Are you happy? Do you wake up ready to face the day, or do you wish you could fall back to sleep and hide? Complex post-traumatic stress disorder can often lead you down a path to unhappiness, especially since your core beliefs are harmful.
This series on core beliefs has tackled many subjects. We’ve examined how core beliefs can and do affect your life and how negative core beliefs and CPTSD often go together.
This article will tackle core beliefs and how they affect your happiness.
Core beliefs are the underlying thoughts, always starting with “I,” that we hold to be true about ourselves, the world, and others. Core beliefs developed when you were a child and highly depended on how you were treated growing up.
You formed your core beliefs based on your relationship with your caregivers and experience. Core beliefs help you interpret the world around you.
If there is trauma in your childhood, your core beliefs can become skewed, and you develop thoughts about yourself that are not true. These thoughts, however wrong, served you in childhood, allowing you to get your needs met by conforming to the adults in your life.
Today, these negative core beliefs inhibit you from reaching your full potential as they tell you that you are hopeless, worthless, or worse. You likely have complex post-traumatic stress disorder and struggle daily with your self-worth.
The good news is that you can change these thought patterns to live a better life today.
Positivity and Core Beliefs
Adopted in early life, core beliefs are powerful because they have been ingrained in us for many years and have reached the status of “always true” and “unquestionable.” The belief that our core beliefs are always true can hold down adults stuck in negative feelings about themselves.
The Cognitive Behavioral Therapy approach tells us that adverse life events do not always lead to negative results. It is, instead, the reactions that people have to these negative events that make all the difference.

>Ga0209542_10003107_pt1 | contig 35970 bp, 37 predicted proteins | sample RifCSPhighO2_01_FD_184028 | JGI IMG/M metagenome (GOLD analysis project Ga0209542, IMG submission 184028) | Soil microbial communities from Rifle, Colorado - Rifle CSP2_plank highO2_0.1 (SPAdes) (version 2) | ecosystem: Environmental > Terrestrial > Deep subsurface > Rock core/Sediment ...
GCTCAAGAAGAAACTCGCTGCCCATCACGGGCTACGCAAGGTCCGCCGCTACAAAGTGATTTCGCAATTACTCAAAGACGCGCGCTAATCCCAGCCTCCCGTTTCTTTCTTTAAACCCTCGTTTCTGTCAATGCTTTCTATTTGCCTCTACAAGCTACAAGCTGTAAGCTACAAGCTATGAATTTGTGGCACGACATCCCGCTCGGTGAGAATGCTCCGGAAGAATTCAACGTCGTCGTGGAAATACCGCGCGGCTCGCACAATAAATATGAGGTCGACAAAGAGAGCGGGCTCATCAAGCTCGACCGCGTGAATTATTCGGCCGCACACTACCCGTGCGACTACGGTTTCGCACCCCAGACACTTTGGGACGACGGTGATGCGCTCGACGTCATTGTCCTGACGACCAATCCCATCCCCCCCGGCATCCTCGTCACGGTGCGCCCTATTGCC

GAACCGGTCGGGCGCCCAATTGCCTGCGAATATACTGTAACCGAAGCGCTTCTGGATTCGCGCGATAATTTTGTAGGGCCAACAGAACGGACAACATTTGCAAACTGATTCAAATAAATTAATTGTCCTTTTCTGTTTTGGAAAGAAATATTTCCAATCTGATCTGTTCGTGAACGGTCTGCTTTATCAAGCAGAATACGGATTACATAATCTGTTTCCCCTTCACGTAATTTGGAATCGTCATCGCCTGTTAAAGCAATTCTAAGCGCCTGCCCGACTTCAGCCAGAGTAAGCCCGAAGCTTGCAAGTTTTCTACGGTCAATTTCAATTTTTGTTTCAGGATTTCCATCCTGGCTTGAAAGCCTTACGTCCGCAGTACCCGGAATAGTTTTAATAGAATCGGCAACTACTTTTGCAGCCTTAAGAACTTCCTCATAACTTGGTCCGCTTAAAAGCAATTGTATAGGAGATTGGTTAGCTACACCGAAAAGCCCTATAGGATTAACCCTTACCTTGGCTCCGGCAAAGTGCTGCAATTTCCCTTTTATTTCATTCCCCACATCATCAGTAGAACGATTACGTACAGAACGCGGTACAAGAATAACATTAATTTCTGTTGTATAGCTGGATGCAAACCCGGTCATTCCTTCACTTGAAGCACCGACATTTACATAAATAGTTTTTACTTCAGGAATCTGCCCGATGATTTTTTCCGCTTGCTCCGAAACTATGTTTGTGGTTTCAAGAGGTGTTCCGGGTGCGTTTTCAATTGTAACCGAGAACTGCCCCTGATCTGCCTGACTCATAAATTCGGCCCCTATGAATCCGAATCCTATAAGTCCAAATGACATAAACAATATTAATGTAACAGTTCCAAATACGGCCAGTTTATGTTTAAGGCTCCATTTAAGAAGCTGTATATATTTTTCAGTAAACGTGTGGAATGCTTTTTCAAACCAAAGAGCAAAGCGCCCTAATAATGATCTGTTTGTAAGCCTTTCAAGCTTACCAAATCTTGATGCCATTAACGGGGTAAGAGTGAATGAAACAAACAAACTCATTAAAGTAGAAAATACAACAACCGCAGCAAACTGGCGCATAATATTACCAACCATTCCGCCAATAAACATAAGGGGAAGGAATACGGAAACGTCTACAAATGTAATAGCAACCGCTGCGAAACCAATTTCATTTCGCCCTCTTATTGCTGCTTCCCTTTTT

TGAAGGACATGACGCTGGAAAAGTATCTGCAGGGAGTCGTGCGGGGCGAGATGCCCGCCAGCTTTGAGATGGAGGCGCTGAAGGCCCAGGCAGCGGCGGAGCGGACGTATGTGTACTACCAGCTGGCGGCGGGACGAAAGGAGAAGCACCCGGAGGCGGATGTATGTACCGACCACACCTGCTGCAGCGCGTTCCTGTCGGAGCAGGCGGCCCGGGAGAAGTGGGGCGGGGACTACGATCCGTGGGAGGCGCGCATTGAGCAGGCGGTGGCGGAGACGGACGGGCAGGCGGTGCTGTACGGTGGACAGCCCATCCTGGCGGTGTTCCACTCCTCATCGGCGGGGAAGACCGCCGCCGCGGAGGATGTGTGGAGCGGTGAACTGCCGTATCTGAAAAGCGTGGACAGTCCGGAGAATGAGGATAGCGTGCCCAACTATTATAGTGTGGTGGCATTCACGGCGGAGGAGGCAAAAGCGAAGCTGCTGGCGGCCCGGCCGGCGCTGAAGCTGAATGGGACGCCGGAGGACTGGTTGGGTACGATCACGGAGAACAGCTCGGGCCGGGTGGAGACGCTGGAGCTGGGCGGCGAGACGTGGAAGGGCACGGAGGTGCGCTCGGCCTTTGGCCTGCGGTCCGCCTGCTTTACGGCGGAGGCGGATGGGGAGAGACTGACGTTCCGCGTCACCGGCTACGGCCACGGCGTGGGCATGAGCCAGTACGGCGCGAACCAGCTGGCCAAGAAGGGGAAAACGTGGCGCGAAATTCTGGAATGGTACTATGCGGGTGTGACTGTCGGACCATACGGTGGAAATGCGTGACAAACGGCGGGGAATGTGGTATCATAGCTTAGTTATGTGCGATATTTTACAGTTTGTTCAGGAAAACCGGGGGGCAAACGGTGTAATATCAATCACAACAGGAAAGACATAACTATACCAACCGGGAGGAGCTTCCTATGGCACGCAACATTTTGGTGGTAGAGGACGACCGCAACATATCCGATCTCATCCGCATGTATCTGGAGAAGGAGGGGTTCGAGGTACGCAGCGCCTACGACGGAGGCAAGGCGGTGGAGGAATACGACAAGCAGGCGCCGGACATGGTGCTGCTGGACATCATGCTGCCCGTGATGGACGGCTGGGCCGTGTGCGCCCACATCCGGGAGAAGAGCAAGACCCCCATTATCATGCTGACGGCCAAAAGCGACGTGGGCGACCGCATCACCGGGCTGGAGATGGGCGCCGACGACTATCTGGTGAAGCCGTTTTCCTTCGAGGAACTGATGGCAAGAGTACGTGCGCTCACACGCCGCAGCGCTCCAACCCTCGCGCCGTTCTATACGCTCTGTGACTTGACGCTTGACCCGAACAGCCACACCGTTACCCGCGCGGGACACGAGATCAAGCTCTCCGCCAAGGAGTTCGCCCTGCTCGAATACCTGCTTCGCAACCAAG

Adverse events impede you from forming healthy judgments and solving problems adequately, leading to more negative thoughts and actions.
Your behaviors and thought patterns make the difference between being happy in your life and being miserable. It is true that you were mistreated in childhood and that your core beliefs reflect the words and actions of your caregivers, but you need not remain stuck in the past.
It is crucial, therefore, to identify and understand how such negativity in your core beliefs happened and challenge them. Changing your core beliefs is the only way to achieve a healthy and happy life.
Core Beliefs and Happiness
Core beliefs are the door to becoming happier. Negative core beliefs will leave you empty and unhappy, while positive core beliefs allow you to feel in control, full of life, and happy.
Positive core beliefs about yourself and your world are essential to feeling happy and belonging. Although you are composed of the sum of your parts, each is an area or category.
There are five categories involved with core beliefs.
Your Self-Concepts. Your self-concepts are those core beliefs that are unquestionable thoughts in your mind of who you believe you are and that you believe to be true. It is critical to your happiness that you have a healthy self-concept. Although childhood trauma dramatically affects how you see yourself, this can change and, in the process, make you a happier person.
Your Relationships. The beliefs you hold to be true about your relationships, including how you see the roles of significant others are major. Negative core beliefs significantly alter your relationships, but it is possible to learn to change your thinking patterns about others to grow in happiness.
Your Health. How you see your body and respond to its needs greatly enhances or destroys your happiness. By changing core beliefs about your health and body from negative to positive, happiness will inevitably follow.
Your Money. Your beliefs about money and finances and your relationship to them can affect your happiness. Your relationship with money and how you handle your finances are critical to your happiness. Holding core beliefs where you don’t feel you have enough money or that cause you to mishandle it will bring discomfort and unhappiness.
Your Life. Beliefs about your life tend to be broad and affect many aspects of your life. It is critical to take control of your life and not simply allow yourself to drift. You are in control of your life and your happiness now, and it is up to you to gain control over your negative thinking patterns.